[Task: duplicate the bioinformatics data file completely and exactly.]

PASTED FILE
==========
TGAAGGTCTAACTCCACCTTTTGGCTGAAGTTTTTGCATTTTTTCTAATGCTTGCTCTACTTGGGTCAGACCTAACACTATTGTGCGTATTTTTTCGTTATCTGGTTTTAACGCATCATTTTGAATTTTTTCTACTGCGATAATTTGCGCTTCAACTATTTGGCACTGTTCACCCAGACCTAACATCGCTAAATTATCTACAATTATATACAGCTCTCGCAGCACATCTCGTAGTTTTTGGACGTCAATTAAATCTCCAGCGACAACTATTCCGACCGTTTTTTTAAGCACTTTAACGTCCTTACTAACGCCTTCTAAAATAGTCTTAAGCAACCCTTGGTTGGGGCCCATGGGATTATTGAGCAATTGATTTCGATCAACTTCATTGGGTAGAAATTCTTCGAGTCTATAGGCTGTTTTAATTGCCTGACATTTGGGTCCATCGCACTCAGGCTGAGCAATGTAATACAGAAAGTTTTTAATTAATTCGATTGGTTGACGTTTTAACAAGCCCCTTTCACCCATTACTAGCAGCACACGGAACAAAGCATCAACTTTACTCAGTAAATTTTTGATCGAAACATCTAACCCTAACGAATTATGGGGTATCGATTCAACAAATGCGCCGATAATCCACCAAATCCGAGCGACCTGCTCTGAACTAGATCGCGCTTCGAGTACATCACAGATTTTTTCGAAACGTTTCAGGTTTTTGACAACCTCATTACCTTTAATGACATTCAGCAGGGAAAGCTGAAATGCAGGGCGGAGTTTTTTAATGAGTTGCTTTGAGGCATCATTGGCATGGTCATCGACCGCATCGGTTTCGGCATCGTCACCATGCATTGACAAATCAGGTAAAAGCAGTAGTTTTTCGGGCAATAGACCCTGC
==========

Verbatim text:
TGAAGGTCTAACTCCACCTTTTGGCTGAAGTTTTTGCATTTTTTCTAATGCTTGCTCTACTTGGGTCAGACCTAACACTATTGTGCGTATTTTTTCGTTATCTGGTTTTAACGCATCATTTTGAATTTTTTCTACTGCGATAATTTGCGCTTCAACTATTTGGCACTGTTCACCCAGACCTAACATCGCTAAATTATCTACAATTATATACAGCTCTCGCAGCACATCTCGTAGTTTTTGGACGTCAATTAAATCTCCAGCGACAACTATTCCGACCGTTTTTTTAAGCACTTTAACGTCCTTACTAACGCCTTCTAAAATAGTCTTAAGCAACCCTTGGTTGGGGCCCATGGGATTATTGAGCAATTGATTTCGATCAACTTCATTGGGTAGAAATTCTTCGAGTCTATAGGCTGTTTTAATTGCCTGACATTTGGGTCCATCGCACTCAGGCTGAGCAATGTAATACAGAAAGTTTTTAATTAATTCGATTGGTTGACGTTTTAACAAGCCCCTTTCACCCATTACTAGCAGCACACGGAACAAAGCATCAACTTTACTCAGTAAATTTTTGATCGAAACATCTAACCCTAACGAATTATGGGGTATCGATTCAACAAATGCGCCGATAATCCACCAAATCCGAGCGACCTGCTCTGAACTAGATCGCGCTTCGAGTACATCACAGATTTTTTCGAAACGTTTCAGGTTTTTGACAACCTCATTACCTTTAATGACATTCAGCAGGGAAAGCTGAAATGCAGGGCGGAGTTTTTTAATGAGTTGCTTTGAGGCATCATTGGCATGGTCATCGACCGCATCGGTTTCGGCATCGTCACCATGCATTGACAAATCAGGTAAAAGCAGTAGTTTTTCGGGCAATAGACCCTGC